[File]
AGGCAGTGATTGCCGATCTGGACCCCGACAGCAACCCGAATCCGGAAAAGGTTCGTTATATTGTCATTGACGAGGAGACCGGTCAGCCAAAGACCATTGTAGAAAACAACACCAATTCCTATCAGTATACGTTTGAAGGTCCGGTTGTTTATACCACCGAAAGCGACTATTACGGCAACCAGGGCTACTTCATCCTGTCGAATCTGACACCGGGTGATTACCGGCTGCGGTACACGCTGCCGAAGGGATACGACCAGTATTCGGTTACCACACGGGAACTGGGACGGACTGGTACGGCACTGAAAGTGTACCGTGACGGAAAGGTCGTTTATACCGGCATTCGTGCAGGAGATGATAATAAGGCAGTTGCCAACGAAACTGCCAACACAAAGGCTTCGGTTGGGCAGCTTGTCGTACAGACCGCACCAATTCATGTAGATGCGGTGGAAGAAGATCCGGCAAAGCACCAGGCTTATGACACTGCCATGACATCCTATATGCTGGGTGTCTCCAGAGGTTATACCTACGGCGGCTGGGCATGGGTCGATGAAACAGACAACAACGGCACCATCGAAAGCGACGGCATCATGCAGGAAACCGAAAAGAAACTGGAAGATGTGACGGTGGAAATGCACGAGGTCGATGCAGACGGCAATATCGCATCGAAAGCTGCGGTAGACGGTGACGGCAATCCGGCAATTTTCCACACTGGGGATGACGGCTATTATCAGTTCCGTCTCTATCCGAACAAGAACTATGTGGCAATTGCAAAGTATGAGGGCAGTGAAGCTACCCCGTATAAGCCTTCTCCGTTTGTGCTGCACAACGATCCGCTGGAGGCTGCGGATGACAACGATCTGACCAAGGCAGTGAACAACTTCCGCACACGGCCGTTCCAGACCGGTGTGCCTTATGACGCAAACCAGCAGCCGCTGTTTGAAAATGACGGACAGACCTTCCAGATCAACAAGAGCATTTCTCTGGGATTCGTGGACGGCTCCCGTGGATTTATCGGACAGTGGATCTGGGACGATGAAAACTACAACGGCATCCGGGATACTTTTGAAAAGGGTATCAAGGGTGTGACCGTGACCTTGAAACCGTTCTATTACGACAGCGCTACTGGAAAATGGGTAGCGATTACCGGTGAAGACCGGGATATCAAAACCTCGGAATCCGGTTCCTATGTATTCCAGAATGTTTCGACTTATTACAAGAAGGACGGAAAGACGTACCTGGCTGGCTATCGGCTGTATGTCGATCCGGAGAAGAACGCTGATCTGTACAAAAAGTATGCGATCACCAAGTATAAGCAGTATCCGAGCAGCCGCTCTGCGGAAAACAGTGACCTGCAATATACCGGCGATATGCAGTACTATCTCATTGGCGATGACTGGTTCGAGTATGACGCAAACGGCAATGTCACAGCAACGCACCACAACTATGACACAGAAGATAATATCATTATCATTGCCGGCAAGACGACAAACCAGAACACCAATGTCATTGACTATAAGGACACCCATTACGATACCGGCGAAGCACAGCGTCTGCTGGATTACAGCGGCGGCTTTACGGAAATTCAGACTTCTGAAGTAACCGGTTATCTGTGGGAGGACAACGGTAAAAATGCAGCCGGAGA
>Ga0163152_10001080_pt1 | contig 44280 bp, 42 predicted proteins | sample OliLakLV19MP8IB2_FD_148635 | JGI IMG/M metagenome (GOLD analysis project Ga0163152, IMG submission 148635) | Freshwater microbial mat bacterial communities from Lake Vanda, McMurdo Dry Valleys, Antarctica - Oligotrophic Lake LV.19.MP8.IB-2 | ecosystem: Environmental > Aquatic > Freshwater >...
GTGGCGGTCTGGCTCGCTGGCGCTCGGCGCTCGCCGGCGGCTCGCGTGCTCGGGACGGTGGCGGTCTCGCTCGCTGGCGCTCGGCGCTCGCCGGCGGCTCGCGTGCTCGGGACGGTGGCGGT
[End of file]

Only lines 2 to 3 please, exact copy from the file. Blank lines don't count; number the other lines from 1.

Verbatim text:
>Ga0163152_10001080_pt1 | contig 44280 bp, 42 predicted proteins | sample OliLakLV19MP8IB2_FD_148635 | JGI IMG/M metagenome (GOLD analysis project Ga0163152, IMG submission 148635) | Freshwater microbial mat bacterial communities from Lake Vanda, McMurdo Dry Valleys, Antarctica - Oligotrophic Lake LV.19.MP8.IB-2 | ecosystem: Environmental > Aquatic > Freshwater >...
GTGGCGGTCTGGCTCGCTGGCGCTCGGCGCTCGCCGGCGGCTCGCGTGCTCGGGACGGTGGCGGTCTCGCTCGCTGGCGCTCGGCGCTCGCCGGCGGCTCGCGTGCTCGGGACGGTGGCGGT